Gameception - Pun aside, add in some self-contained challenges into the game. The Plants vs Zombies game in WoW comes to mind. Perhaps a Battleground could also take the form of your character as a general in a mini-RTS style, or turn based for that matter. Having one player with a top-down view of the field even in a regular BG would add a whole new level of strategy to the match. You may note that this category falls under broadening the game, but it's distinct enough to warrant its own.

Diversification would be my solution of choice, with a smattering of removing the level system for a skill based one. Player created content, Mission Architect style is not in a place yet to be the center of a game, and I wish Neverwinter the best of luck in pulling it off. EVE Online style sandboxing is also too complicated within the genre to amass any more than a niche following.

Even so, I'd like to hear other opinions on the subject. If you could remove end-game raiding as a main focus of a game and replace it with something else, what would you do? Or would you want to replace it at all?


  1. I like the idea of adding to the sides, as you say. In Eve, I played as a trader for a good amount of time simply because I wanted to make money so I could get involved in player created financial markets. I wanted to buy into a limited IPO. What other games out there can boast such a thing!? I recall my brief time in Vanguard and being intrigued by the diplomacy system they have in place. I've always thought that being able to never leave a city and level your toon through diplomatic, financial or political means would be fun.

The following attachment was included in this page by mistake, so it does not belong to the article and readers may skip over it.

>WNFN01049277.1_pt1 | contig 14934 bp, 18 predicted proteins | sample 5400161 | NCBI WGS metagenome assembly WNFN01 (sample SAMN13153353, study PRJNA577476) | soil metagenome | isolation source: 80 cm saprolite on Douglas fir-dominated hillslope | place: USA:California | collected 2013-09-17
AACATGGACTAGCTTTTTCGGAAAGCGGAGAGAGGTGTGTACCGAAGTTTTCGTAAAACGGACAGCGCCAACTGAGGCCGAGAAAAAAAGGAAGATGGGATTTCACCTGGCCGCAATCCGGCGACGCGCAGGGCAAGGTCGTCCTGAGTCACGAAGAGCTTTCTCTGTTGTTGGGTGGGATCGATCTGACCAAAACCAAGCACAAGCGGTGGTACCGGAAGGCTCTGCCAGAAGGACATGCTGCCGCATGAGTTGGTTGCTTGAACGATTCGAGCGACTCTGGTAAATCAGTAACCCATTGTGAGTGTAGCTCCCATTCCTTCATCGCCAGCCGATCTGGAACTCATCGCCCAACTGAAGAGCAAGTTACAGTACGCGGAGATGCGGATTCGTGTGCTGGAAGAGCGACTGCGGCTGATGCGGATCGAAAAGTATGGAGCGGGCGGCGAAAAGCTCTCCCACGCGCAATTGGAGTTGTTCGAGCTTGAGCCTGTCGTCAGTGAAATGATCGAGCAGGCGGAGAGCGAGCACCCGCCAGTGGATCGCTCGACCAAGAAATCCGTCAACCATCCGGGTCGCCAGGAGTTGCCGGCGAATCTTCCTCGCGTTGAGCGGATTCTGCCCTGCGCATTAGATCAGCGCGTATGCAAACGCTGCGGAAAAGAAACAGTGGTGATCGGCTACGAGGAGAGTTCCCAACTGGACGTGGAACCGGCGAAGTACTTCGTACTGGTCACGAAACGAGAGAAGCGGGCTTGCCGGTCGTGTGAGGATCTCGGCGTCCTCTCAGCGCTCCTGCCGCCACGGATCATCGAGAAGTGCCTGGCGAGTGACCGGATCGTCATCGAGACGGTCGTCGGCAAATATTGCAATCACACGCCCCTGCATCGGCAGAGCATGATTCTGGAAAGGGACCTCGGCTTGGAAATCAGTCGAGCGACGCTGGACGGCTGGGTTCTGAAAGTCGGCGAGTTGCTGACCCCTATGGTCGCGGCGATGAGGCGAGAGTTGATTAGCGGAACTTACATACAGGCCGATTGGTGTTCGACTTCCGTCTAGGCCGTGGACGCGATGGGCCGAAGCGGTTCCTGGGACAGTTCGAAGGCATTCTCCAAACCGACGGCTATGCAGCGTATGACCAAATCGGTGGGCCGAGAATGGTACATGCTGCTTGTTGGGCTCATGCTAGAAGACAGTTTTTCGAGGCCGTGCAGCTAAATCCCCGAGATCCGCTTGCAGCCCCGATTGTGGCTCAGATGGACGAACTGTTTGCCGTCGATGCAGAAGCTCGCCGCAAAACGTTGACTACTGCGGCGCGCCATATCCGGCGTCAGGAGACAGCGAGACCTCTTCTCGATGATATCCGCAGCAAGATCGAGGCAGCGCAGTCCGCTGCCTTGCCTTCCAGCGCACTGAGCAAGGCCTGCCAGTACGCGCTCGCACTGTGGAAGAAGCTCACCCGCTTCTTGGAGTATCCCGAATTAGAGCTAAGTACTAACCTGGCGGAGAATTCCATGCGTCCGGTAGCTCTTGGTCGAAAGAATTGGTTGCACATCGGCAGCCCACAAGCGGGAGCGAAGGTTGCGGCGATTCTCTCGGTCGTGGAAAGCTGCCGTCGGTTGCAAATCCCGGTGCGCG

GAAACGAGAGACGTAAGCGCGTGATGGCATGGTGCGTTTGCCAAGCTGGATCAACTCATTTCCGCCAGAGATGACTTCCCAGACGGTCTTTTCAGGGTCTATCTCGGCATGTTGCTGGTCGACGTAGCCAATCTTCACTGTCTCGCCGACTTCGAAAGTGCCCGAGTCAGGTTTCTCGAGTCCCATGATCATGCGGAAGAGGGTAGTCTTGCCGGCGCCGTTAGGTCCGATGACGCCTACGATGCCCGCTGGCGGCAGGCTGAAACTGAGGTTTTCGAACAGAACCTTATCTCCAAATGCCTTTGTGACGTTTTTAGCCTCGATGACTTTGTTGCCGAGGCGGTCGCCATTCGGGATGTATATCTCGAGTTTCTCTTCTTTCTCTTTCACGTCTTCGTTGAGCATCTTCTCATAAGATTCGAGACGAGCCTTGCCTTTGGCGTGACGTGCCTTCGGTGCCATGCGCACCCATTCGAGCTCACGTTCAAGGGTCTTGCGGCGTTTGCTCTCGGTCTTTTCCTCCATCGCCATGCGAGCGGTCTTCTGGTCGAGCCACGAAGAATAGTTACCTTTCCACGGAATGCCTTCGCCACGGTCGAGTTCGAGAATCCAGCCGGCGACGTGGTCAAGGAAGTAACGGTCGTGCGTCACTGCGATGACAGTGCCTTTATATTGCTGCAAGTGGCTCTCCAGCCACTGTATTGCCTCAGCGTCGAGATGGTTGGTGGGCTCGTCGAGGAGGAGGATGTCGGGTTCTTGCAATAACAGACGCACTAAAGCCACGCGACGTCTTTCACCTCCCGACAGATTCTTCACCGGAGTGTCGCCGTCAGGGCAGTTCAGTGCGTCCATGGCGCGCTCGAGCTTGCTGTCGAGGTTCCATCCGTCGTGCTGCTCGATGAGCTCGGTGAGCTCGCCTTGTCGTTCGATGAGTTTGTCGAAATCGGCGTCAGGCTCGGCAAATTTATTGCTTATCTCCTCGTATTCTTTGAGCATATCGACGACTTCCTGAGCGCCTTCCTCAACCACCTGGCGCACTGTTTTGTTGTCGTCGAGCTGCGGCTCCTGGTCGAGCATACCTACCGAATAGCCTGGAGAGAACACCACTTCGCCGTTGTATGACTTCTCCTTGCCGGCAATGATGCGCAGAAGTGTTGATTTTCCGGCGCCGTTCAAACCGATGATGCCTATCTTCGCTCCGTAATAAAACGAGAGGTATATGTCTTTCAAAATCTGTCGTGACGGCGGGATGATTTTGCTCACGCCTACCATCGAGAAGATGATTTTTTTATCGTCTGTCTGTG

Now, if there was some type of combination between player made content and these other, non-combat activities... I would be all aboard. In terms of the IPO situation in Eve, it was all player run through forums and the like. If a game would let players setup and dictate financial markets, political parties, real estate sales, etc, in game; I would be so very interested.

    Who knows? In a fantasy based mmo, it could lead to other classes like Dukes, Barons, Merchants, Bankers and so on. It wouldn't replace end game raiding or content, but just be another avenue for players to express themselves.

  2. I completely agree with the idea of Gameception. If MMORPGs are set up as virtual worlds then they have room to house a diversity of approaches and sub-game content. The class system itself can be seen as many different game experiences interacting with eachother.

  3. "I've always thought that being able to never leave a city and level your toon through diplomatic, financial or political means would be fun."

    A Tale in the Desert comes to mind, where progression is entirely by crafting and working together. Also there is a Pharaoh, and there is a legal system in which the community can ban players than are a detriment to the community.

    I'd love to see more online games with non-combat progression. A good number of companies seem to be set in stone that an MMO is all about combat, when it is only a facet of what it can be. I can't blame developers for this one, given that companies lately prefer to fund WoW-like games.